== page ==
Note! Minitab will calculate the confidence interval and a hypothesis test simultaneously. We demonstrate how to find this interval using Minitab after presenting the hypothesis test.
Hypothesis Test for the Difference of Paired Means, \(\mu_d\)
In this section, we will develop the hypothesis test for the mean difference for paired samples. As we learned in the previous section, if we consider the difference rather than the two samples, then we are back in the onesample mean scenario.
The possible null and alternative hypotheses are:
\(H_0\colon \mu_d=0\)
\(H_a\colon \mu_d\ne 0\)
\(H_a\colon \mu_d>0\)
\(H_a\colon \mu_d<0\)
We still need to check the conditions and at least one of the following need to be satisfied:
 The differences of the paired follow a normal distribution
 The sample size is large, \(n>30\).
If at least one is satisfied then...
\(t^*=\dfrac{\bar{d}0}{\frac{s_d}{\sqrt{n}}}\)
Will follow a tdistribution with \(n1\) degrees of freedom.
The same process for the hypothesis test for one mean can be applied. The test for the mean difference may be referred to as the paired ttest or the test for paired means.
Example 77: Zinc Concentrations  Hypothesis Test
Recall the zinc concentration example. Does the data suggest that the true average concentration in the bottom water exceeds that of surface water? Conduct this test using the rejection region approach. (zinc_conc.txt).
Zinc concentrations
1  2  3  4  5  6  7  8  9  10  

Bottom Water  .430  .266  .567  .531  .707  .716  .651  .589  .469  .723 
Surface Water  .415  .238  .390  .410  .605  .609  .632  .523  .411  .612 
If we find the difference as the concentration of the bottom water minus the concentration of the surface water, then null and alternative hypotheses are:
\(H_0\colon \mu_d=0\) vs \(H_a\colon \mu_d>0\)
Note! If the difference was defined as surface  bottom, then the alternative would be lefttailed.
The desired significance level was not stated so we will use \(\alpha=0.05\).
The assumptions were discussed when we constructed the confidence interval for this example. Remember although the Normal Probability Plot for the differences showed no violation, we should still proceed with caution.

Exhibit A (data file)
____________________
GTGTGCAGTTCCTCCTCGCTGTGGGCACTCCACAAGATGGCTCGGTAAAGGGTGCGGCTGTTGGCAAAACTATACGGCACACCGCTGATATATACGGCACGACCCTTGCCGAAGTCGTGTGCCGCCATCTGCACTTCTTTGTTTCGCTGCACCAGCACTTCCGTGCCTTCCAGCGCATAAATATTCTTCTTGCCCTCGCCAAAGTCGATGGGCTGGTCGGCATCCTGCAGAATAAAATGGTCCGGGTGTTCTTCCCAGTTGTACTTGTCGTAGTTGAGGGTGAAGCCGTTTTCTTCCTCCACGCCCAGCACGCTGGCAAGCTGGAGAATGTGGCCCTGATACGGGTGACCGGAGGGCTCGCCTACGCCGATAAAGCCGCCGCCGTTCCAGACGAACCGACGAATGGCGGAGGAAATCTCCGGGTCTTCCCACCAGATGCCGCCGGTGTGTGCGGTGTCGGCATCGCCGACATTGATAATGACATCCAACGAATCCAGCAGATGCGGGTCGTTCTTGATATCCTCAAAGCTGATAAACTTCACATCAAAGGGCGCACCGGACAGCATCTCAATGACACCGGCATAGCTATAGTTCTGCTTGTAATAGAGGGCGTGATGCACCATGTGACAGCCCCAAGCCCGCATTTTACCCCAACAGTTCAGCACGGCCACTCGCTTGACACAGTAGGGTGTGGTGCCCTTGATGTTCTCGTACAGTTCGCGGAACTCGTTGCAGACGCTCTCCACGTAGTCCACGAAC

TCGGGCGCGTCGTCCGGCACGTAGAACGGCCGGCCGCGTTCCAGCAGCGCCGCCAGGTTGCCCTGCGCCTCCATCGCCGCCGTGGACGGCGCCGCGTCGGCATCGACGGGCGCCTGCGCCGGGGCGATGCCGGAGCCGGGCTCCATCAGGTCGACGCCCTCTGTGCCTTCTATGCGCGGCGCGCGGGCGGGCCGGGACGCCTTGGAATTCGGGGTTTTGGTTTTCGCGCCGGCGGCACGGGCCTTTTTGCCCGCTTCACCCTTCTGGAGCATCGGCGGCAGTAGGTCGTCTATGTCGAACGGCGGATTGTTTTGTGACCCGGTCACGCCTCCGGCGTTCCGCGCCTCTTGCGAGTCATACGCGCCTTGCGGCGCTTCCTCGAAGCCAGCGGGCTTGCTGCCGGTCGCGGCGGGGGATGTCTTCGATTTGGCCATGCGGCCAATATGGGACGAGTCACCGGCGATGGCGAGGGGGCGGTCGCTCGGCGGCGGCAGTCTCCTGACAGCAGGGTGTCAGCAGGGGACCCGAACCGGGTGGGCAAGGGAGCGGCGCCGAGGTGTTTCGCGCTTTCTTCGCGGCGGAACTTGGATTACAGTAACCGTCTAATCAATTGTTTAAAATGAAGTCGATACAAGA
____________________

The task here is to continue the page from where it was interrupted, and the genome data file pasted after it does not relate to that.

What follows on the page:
The next step is to find the critical value and the rejection region. The critical value is the value \(a\) such that \(P(T>a)=0.05\). Using the table or software, the value is 1.8331. For a righttailed test, the rejection region is \(t^*>1.8331\).
Recall from the previous example, the sample mean difference is \(\bar{d}=0.0804\) and the sample standard deviation of the difference is \(s_d=0.0523\). Therefore, the test statistic is:
\(t^*=\dfrac{\bar{d}0}{\frac{s_d}{\sqrt{n}}}=\dfrac{0.0804}{\frac{0.0523}{\sqrt{10}}}=4.86\)
The value of our test statistic falls in the rejection region. Therefore, we reject the null hypothesis. With a significance level of 5%, there is enough evidence in the data to suggest that the bottom water has higher concentrations of zinc than the surface level.
Minitab^{®}
Minitab: Paired tTest
You can use a paired ttest in Minitab to perform the test. Alternatively, you can perform a 1sample ttest on difference = bottom  surface.
 Choose Stat > Basic Statistics > Paired t
 Click Options to specify the confidence level for the interval and the alternative hypothesis you want to test. The default null hypothesis is 0.
Zinc Concentrations Example
The Minitab output for paired T for bottom  surface is as follows:
Paired T for bottom  surface
N 
Mean 
StDev 
SE Mean 

bottom 
10 
0.5649 
0.1468 
0.0464 
surface 
10 
0.4845 
0.1312 
0.0415 
Difference 
10 
0.0804 
0.0523 
0.0165 
95% lower bound for mean difference: 0.0505
TTest of mean difference = 0 (vs > 0): TValue = 4.86 PValue = 0.000
Note! In Minitab, if you choose a lowertailed or an uppertailed hypothesis test, an upper or lower confidence bound will be constructed, respectively, rather than a confidence interval.
Using the pvalue to draw a conclusion about our example:
pvalue = 0.000 < 0.05
Reject \(H_0\) and conclude that bottom zinc concentration is higher than surface zinc concentration.
Additional Notes
 For the zinc concentration problem, if you do not recognize the paired structure, but mistakenly use the 2sample ttest treating them as independent samples, you will not be able to reject the null hypothesis. This demonstrates the importance of distinguishing the two types of samples. Also, it is wise to design an experiment efficiently whenever possible.
 What if the assumption of normality is not satisfied? Considering a nonparametric test would be wise.